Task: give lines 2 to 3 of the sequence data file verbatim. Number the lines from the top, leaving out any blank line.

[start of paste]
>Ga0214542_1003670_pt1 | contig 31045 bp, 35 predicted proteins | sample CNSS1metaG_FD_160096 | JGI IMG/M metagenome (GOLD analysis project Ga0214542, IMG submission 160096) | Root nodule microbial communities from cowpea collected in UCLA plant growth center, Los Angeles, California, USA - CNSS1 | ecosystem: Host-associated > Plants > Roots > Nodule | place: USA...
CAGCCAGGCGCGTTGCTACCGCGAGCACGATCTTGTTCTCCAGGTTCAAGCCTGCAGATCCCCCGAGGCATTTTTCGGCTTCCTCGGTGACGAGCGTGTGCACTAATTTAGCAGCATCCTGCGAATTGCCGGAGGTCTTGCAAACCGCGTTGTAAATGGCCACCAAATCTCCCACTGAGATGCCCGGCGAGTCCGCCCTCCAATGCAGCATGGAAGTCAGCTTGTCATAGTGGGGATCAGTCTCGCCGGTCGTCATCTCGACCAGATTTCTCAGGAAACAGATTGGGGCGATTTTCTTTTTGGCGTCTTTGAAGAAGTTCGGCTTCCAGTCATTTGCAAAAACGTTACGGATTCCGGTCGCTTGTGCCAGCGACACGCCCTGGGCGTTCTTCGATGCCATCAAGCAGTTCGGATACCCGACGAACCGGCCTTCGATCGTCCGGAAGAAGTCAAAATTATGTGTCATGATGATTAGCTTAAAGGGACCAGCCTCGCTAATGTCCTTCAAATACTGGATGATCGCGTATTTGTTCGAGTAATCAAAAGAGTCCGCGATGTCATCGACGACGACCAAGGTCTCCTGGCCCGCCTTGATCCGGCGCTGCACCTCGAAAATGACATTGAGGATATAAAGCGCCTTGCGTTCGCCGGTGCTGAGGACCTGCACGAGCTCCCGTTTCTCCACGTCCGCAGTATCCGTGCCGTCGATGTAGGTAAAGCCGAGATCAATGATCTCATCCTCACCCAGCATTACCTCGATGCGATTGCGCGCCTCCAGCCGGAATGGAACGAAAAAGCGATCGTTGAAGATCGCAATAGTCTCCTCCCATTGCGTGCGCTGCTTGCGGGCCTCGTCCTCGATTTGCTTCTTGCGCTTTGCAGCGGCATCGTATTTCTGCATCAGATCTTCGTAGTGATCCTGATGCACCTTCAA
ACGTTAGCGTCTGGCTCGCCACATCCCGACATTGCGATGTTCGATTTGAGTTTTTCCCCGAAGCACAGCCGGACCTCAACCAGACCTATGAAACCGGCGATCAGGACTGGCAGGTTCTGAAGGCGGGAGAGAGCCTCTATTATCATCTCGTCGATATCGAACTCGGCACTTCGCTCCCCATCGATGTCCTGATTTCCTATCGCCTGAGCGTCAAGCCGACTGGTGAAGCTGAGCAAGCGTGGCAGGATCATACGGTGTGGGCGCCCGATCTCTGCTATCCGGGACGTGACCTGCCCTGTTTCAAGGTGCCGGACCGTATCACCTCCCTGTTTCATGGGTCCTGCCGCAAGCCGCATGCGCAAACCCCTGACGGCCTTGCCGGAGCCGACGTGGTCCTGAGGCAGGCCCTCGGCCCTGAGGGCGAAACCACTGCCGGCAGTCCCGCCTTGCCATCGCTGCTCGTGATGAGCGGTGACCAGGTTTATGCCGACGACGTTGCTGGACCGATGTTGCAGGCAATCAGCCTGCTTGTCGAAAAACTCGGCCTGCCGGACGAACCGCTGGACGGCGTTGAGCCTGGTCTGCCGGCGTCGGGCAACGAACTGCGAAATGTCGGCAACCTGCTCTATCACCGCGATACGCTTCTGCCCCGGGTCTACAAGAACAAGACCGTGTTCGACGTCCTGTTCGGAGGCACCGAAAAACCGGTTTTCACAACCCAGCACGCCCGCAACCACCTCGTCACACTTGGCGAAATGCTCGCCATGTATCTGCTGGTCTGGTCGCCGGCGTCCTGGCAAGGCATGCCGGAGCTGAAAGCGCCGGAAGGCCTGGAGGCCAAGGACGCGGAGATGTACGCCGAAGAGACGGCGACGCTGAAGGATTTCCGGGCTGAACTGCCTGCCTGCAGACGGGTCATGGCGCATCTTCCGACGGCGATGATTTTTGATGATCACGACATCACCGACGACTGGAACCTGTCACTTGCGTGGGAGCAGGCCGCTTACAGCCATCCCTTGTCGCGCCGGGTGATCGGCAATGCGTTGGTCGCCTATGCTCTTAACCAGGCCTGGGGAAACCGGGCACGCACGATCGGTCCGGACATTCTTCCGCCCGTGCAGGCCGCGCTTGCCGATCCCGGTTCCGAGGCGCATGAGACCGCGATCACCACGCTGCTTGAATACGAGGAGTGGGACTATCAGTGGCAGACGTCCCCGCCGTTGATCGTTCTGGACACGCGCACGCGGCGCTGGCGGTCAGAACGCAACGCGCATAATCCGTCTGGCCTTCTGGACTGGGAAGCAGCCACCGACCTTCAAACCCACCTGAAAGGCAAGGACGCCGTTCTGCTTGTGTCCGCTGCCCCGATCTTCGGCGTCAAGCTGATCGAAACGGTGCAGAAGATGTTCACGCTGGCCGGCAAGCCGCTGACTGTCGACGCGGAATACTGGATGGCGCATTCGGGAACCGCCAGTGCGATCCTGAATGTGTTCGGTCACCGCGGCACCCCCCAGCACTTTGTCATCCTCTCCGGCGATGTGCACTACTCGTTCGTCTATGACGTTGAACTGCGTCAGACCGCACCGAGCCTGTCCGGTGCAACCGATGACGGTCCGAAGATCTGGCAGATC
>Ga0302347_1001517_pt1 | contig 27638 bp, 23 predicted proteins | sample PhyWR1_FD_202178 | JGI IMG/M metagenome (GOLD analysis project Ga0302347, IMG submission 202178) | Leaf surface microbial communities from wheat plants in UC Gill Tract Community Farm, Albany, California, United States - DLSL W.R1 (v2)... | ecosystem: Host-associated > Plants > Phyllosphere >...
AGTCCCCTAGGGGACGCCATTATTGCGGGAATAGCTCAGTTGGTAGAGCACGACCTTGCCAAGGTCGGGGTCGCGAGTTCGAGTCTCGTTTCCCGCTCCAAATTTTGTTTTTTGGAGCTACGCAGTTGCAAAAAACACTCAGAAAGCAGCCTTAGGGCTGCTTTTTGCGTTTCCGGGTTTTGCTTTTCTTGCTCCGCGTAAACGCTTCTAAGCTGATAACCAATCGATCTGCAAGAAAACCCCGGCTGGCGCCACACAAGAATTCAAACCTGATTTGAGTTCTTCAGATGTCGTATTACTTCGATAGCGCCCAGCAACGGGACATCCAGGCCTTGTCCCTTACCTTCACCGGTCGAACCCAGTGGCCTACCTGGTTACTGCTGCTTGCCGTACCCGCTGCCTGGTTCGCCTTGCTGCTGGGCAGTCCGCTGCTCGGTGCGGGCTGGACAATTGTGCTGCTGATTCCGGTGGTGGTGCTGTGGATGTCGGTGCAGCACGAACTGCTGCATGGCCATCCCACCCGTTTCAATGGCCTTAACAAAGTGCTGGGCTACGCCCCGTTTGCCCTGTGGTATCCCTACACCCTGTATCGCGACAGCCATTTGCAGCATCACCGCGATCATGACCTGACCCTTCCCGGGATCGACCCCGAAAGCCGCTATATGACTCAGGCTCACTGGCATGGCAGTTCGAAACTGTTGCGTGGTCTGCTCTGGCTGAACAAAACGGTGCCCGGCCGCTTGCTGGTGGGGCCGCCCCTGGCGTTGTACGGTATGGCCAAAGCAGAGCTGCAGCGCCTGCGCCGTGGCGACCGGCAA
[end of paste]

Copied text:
CAGCCAGGCGCGTTGCTACCGCGAGCACGATCTTGTTCTCCAGGTTCAAGCCTGCAGATCCCCCGAGGCATTTTTCGGCTTCCTCGGTGACGAGCGTGTGCACTAATTTAGCAGCATCCTGCGAATTGCCGGAGGTCTTGCAAACCGCGTTGTAAATGGCCACCAAATCTCCCACTGAGATGCCCGGCGAGTCCGCCCTCCAATGCAGCATGGAAGTCAGCTTGTCATAGTGGGGATCAGTCTCGCCGGTCGTCATCTCGACCAGATTTCTCAGGAAACAGATTGGGGCGATTTTCTTTTTGGCGTCTTTGAAGAAGTTCGGCTTCCAGTCATTTGCAAAAACGTTACGGATTCCGGTCGCTTGTGCCAGCGACACGCCCTGGGCGTTCTTCGATGCCATCAAGCAGTTCGGATACCCGACGAACCGGCCTTCGATCGTCCGGAAGAAGTCAAAATTATGTGTCATGATGATTAGCTTAAAGGGACCAGCCTCGCTAATGTCCTTCAAATACTGGATGATCGCGTATTTGTTCGAGTAATCAAAAGAGTCCGCGATGTCATCGACGACGACCAAGGTCTCCTGGCCCGCCTTGATCCGGCGCTGCACCTCGAAAATGACATTGAGGATATAAAGCGCCTTGCGTTCGCCGGTGCTGAGGACCTGCACGAGCTCCCGTTTCTCCACGTCCGCAGTATCCGTGCCGTCGATGTAGGTAAAGCCGAGATCAATGATCTCATCCTCACCCAGCATTACCTCGATGCGATTGCGCGCCTCCAGCCGGAATGGAACGAAAAAGCGATCGTTGAAGATCGCAATAGTCTCCTCCCATTGCGTGCGCTGCTTGCGGGCCTCGTCCTCGATTTGCTTCTTGCGCTTTGCAGCGGCATCGTATTTCTGCATCAGATCTTCGTAGTGATCCTGATGCACCTTCAA
ACGTTAGCGTCTGGCTCGCCACATCCCGACATTGCGATGTTCGATTTGAGTTTTTCCCCGAAGCACAGCCGGACCTCAACCAGACCTATGAAACCGGCGATCAGGACTGGCAGGTTCTGAAGGCGGGAGAGAGCCTCTATTATCATCTCGTCGATATCGAACTCGGCACTTCGCTCCCCATCGATGTCCTGATTTCCTATCGCCTGAGCGTCAAGCCGACTGGTGAAGCTGAGCAAGCGTGGCAGGATCATACGGTGTGGGCGCCCGATCTCTGCTATCCGGGACGTGACCTGCCCTGTTTCAAGGTGCCGGACCGTATCACCTCCCTGTTTCATGGGTCCTGCCGCAAGCCGCATGCGCAAACCCCTGACGGCCTTGCCGGAGCCGACGTGGTCCTGAGGCAGGCCCTCGGCCCTGAGGGCGAAACCACTGCCGGCAGTCCCGCCTTGCCATCGCTGCTCGTGATGAGCGGTGACCAGGTTTATGCCGACGACGTTGCTGGACCGATGTTGCAGGCAATCAGCCTGCTTGTCGAAAAACTCGGCCTGCCGGACGAACCGCTGGACGGCGTTGAGCCTGGTCTGCCGGCGTCGGGCAACGAACTGCGAAATGTCGGCAACCTGCTCTATCACCGCGATACGCTTCTGCCCCGGGTCTACAAGAACAAGACCGTGTTCGACGTCCTGTTCGGAGGCACCGAAAAACCGGTTTTCACAACCCAGCACGCCCGCAACCACCTCGTCACACTTGGCGAAATGCTCGCCATGTATCTGCTGGTCTGGTCGCCGGCGTCCTGGCAAGGCATGCCGGAGCTGAAAGCGCCGGAAGGCCTGGAGGCCAAGGACGCGGAGATGTACGCCGAAGAGACGGCGACGCTGAAGGATTTCCGGGCTGAACTGCCTGCCTGCAGACGGGTCATGGCGCATCTTCCGACGGCGATGATTTTTGATGATCACGACATCACCGACGACTGGAACCTGTCACTTGCGTGGGAGCAGGCCGCTTACAGCCATCCCTTGTCGCGCCGGGTGATCGGCAATGCGTTGGTCGCCTATGCTCTTAACCAGGCCTGGGGAAACCGGGCACGCACGATCGGTCCGGACATTCTTCCGCCCGTGCAGGCCGCGCTTGCCGATCCCGGTTCCGAGGCGCATGAGACCGCGATCACCACGCTGCTTGAATACGAGGAGTGGGACTATCAGTGGCAGACGTCCCCGCCGTTGATCGTTCTGGACACGCGCACGCGGCGCTGGCGGTCAGAACGCAACGCGCATAATCCGTCTGGCCTTCTGGACTGGGAAGCAGCCACCGACCTTCAAACCCACCTGAAAGGCAAGGACGCCGTTCTGCTTGTGTCCGCTGCCCCGATCTTCGGCGTCAAGCTGATCGAAACGGTGCAGAAGATGTTCACGCTGGCCGGCAAGCCGCTGACTGTCGACGCGGAATACTGGATGGCGCATTCGGGAACCGCCAGTGCGATCCTGAATGTGTTCGGTCACCGCGGCACCCCCCAGCACTTTGTCATCCTCTCCGGCGATGTGCACTACTCGTTCGTCTATGACGTTGAACTGCGTCAGACCGCACCGAGCCTGTCCGGTGCAACCGATGACGGTCCGAAGATCTGGCAGATC